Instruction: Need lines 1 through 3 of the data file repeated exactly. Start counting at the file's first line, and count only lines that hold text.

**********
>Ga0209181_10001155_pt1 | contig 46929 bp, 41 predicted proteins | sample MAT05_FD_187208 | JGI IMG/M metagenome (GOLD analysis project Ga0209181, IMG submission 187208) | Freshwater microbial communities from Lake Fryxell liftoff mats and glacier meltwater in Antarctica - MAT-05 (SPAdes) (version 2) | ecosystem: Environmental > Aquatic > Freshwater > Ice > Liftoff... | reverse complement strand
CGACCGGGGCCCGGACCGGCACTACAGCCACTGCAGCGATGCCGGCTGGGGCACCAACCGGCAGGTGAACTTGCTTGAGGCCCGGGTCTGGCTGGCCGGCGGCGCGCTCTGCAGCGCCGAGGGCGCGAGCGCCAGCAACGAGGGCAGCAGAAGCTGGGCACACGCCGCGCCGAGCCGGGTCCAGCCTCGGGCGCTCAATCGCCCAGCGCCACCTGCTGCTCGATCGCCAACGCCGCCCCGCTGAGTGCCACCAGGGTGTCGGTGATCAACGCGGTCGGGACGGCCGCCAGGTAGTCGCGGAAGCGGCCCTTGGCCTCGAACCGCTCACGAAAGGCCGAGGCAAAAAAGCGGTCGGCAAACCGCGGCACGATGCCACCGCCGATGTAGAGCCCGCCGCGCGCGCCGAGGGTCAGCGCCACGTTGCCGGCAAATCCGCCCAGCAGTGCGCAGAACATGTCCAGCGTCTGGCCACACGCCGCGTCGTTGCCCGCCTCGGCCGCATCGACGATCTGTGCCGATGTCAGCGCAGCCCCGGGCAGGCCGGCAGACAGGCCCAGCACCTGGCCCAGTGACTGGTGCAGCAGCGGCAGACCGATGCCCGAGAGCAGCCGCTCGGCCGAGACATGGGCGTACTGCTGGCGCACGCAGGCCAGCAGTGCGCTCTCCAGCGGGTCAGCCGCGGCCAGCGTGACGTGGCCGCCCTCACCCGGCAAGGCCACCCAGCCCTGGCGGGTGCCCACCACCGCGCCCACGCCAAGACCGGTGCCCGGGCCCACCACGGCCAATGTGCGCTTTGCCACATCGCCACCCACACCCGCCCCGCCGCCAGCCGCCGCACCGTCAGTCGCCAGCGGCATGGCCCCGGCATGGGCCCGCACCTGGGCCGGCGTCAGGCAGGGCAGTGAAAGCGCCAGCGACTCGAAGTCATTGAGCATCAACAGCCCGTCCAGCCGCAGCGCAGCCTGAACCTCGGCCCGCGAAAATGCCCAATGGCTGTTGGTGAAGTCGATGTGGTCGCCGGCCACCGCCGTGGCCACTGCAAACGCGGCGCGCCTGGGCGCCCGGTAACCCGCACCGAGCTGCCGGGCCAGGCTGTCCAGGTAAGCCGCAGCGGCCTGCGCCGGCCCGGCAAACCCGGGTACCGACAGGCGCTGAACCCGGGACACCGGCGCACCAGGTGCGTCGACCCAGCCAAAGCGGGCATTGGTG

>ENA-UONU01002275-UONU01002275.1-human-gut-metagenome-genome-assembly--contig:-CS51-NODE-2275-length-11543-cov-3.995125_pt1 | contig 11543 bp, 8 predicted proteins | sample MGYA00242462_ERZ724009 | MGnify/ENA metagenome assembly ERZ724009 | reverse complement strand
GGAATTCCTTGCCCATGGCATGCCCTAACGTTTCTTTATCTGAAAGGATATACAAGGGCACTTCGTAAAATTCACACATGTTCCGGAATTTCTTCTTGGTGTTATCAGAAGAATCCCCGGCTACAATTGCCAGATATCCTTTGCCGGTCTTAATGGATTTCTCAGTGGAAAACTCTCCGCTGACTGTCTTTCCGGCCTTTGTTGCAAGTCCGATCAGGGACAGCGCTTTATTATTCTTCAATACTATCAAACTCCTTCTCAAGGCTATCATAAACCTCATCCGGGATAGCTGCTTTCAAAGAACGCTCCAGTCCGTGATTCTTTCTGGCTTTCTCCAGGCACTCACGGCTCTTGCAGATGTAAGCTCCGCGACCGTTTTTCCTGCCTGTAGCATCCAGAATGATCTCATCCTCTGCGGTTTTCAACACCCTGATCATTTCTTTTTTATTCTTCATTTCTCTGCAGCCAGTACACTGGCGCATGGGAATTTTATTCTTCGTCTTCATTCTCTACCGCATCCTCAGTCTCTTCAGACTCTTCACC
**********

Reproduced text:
>Ga0209181_10001155_pt1 | contig 46929 bp, 41 predicted proteins | sample MAT05_FD_187208 | JGI IMG/M metagenome (GOLD analysis project Ga0209181, IMG submission 187208) | Freshwater microbial communities from Lake Fryxell liftoff mats and glacier meltwater in Antarctica - MAT-05 (SPAdes) (version 2) | ecosystem: Environmental > Aquatic > Freshwater > Ice > Liftoff... | reverse complement strand
CGACCGGGGCCCGGACCGGCACTACAGCCACTGCAGCGATGCCGGCTGGGGCACCAACCGGCAGGTGAACTTGCTTGAGGCCCGGGTCTGGCTGGCCGGCGGCGCGCTCTGCAGCGCCGAGGGCGCGAGCGCCAGCAACGAGGGCAGCAGAAGCTGGGCACACGCCGCGCCGAGCCGGGTCCAGCCTCGGGCGCTCAATCGCCCAGCGCCACCTGCTGCTCGATCGCCAACGCCGCCCCGCTGAGTGCCACCAGGGTGTCGGTGATCAACGCGGTCGGGACGGCCGCCAGGTAGTCGCGGAAGCGGCCCTTGGCCTCGAACCGCTCACGAAAGGCCGAGGCAAAAAAGCGGTCGGCAAACCGCGGCACGATGCCACCGCCGATGTAGAGCCCGCCGCGCGCGCCGAGGGTCAGCGCCACGTTGCCGGCAAATCCGCCCAGCAGTGCGCAGAACATGTCCAGCGTCTGGCCACACGCCGCGTCGTTGCCCGCCTCGGCCGCATCGACGATCTGTGCCGATGTCAGCGCAGCCCCGGGCAGGCCGGCAGACAGGCCCAGCACCTGGCCCAGTGACTGGTGCAGCAGCGGCAGACCGATGCCCGAGAGCAGCCGCTCGGCCGAGACATGGGCGTACTGCTGGCGCACGCAGGCCAGCAGTGCGCTCTCCAGCGGGTCAGCCGCGGCCAGCGTGACGTGGCCGCCCTCACCCGGCAAGGCCACCCAGCCCTGGCGGGTGCCCACCACCGCGCCCACGCCAAGACCGGTGCCCGGGCCCACCACGGCCAATGTGCGCTTTGCCACATCGCCACCCACACCCGCCCCGCCGCCAGCCGCCGCACCGTCAGTCGCCAGCGGCATGGCCCCGGCATGGGCCCGCACCTGGGCCGGCGTCAGGCAGGGCAGTGAAAGCGCCAGCGACTCGAAGTCATTGAGCATCAACAGCCCGTCCAGCCGCAGCGCAGCCTGAACCTCGGCCCGCGAAAATGCCCAATGGCTGTTGGTGAAGTCGATGTGGTCGCCGGCCACCGCCGTGGCCACTGCAAACGCGGCGCGCCTGGGCGCCCGGTAACCCGCACCGAGCTGCCGGGCCAGGCTGTCCAGGTAAGCCGCAGCGGCCTGCGCCGGCCCGGCAAACCCGGGTACCGACAGGCGCTGAACCCGGGACACCGGCGCACCAGGTGCGTCGACCCAGCCAAAGCGGGCATTGGTG

>ENA-UONU01002275-UONU01002275.1-human-gut-metagenome-genome-assembly--contig:-CS51-NODE-2275-length-11543-cov-3.995125_pt1 | contig 11543 bp, 8 predicted proteins | sample MGYA00242462_ERZ724009 | MGnify/ENA metagenome assembly ERZ724009 | reverse complement strand